Streamlined plan balances heritage and growth

On Monday night Council endorsed the second half of the City Plan. The City Plan is made up of two parts: a Local Environment Plan (adopted by the Council in March and awaiting the Planning Minister's approval) and the newly adopted Development Control Plan (DCP).

The DCP is a single user-friendly document that replaces more than 60 plans and policies for inner-city Sydney, cutting red tape for development and protecting heritage.

We had more than 60 different planning controls and policies, inherited after a series of council amalgamations. Since the Council resolved to prepare new planning controls in 2005, we've carried out more than 40 reviews, studies and projects, and held over 100 workshops with residents and businesses.

Our new streamlined City Plan will let residents, owners and planners build new developments or make alterations to existing buildings without having to wade through dozens of separate documents.

We carried out major urban design studies for the City's villages to make sure we got the right controls for their character.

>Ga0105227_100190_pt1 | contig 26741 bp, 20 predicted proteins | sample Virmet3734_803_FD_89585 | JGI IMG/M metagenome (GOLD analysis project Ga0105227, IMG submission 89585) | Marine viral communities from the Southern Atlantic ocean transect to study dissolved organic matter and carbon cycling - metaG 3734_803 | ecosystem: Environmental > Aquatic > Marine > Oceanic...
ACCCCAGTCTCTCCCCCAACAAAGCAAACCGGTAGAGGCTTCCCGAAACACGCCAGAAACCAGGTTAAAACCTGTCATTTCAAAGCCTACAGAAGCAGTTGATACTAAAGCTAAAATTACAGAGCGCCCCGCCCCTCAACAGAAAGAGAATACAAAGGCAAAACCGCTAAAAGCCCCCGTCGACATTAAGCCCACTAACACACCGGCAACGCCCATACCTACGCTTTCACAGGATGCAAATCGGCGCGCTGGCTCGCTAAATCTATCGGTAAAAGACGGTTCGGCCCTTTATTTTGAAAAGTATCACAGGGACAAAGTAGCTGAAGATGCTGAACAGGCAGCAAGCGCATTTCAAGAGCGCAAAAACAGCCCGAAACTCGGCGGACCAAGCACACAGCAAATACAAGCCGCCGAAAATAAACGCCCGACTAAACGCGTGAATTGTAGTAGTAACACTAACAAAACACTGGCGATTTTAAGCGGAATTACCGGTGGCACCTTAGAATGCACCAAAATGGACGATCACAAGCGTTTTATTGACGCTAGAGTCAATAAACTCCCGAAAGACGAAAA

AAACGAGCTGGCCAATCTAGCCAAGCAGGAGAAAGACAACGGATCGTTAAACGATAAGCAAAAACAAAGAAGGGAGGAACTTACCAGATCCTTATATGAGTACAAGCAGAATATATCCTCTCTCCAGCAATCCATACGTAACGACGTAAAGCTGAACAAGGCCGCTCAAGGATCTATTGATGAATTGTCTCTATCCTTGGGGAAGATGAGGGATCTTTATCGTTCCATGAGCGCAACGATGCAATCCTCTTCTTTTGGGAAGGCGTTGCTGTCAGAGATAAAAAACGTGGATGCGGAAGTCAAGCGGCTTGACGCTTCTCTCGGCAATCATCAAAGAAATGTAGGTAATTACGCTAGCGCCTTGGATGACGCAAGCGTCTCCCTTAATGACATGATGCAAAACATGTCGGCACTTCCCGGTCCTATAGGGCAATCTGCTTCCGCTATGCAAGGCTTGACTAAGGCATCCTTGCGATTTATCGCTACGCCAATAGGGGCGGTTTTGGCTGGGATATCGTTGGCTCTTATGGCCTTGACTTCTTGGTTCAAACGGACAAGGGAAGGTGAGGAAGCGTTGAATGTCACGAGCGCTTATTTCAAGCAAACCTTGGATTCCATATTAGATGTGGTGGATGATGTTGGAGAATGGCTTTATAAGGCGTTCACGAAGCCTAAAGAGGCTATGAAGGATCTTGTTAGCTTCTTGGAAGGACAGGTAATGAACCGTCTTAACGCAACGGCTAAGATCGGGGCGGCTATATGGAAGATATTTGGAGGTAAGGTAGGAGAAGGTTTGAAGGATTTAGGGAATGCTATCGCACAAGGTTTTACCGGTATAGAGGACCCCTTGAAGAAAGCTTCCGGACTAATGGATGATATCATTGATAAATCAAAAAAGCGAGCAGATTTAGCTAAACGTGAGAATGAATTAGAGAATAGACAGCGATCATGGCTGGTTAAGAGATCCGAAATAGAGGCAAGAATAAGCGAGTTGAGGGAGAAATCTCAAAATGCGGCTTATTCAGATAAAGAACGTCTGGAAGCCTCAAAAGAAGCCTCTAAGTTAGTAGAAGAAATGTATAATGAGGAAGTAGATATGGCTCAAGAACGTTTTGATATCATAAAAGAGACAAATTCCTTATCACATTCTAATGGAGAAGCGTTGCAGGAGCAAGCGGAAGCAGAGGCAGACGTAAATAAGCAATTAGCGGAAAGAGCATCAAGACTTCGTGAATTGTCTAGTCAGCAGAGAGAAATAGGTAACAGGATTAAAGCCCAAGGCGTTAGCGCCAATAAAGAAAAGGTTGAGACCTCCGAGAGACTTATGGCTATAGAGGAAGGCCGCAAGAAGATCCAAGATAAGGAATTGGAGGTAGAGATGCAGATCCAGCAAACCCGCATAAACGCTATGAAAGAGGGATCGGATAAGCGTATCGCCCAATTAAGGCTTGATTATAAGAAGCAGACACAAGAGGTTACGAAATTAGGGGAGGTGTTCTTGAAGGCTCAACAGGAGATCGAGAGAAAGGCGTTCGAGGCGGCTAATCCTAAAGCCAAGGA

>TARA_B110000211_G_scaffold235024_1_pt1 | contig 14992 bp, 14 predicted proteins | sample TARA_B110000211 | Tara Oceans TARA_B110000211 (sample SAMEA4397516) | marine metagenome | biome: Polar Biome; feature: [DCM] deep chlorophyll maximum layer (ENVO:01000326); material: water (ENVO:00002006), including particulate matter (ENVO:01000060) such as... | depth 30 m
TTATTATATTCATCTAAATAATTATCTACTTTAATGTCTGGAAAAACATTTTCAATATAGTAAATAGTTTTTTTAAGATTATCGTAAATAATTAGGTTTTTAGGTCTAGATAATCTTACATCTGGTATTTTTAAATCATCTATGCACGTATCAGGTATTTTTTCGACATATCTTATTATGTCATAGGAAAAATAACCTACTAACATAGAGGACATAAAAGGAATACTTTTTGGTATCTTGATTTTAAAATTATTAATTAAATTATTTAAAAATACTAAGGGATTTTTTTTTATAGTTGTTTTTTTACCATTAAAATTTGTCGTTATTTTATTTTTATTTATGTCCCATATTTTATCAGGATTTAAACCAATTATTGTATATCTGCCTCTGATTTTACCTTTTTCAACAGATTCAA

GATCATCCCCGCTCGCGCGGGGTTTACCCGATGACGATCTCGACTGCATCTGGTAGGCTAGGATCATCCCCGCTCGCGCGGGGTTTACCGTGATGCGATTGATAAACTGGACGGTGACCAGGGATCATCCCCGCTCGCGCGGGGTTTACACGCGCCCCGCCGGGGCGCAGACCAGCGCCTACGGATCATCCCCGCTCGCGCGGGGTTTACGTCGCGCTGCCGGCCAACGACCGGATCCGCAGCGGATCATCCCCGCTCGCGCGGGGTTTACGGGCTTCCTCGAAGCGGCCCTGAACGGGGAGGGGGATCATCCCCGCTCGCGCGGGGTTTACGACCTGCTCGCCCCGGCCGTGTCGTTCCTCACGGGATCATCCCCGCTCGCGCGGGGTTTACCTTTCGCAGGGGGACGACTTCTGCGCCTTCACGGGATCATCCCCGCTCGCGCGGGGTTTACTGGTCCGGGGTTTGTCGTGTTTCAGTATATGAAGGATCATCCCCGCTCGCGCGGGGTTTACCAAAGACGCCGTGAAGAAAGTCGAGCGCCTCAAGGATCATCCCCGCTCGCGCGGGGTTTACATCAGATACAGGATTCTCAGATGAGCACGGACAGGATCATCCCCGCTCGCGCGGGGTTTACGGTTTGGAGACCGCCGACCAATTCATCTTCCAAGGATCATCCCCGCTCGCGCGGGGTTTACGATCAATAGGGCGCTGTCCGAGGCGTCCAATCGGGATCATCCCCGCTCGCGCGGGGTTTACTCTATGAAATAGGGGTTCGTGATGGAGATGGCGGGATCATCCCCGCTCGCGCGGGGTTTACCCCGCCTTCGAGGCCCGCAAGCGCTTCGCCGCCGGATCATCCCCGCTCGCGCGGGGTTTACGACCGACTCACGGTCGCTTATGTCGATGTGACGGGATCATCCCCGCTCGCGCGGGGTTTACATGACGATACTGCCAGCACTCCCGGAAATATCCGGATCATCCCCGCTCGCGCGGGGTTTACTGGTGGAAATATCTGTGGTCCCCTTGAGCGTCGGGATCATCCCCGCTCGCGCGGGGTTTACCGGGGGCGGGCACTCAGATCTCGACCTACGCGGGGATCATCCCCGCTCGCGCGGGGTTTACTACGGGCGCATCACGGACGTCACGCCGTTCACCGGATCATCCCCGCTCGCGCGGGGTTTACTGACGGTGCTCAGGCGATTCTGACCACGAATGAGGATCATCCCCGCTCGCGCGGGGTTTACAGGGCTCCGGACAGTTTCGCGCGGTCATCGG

Objectives and controls for the development of buildings with heritage significance - either individually, or as part of the streetscape - will protect the character of our villages and make sure heritage is taken into account every step of the way.

The Development Control Plan complements the draft Local Environment Plan, and will come into force when the LEP is approved by the State Government.

The DCP provides design guidelines for development, including the public domain, conservation of heritage items, transport and parking, sustainability and the environment, design excellence and late night trading.

The draft DCP will not apply to the entire Ashmore precinct, Erskineville; the Lachlan precinct, Waterloo; and some residential land along Gardeners Road, Rosebery. These areas require further community consultation before existing controls can be updated.

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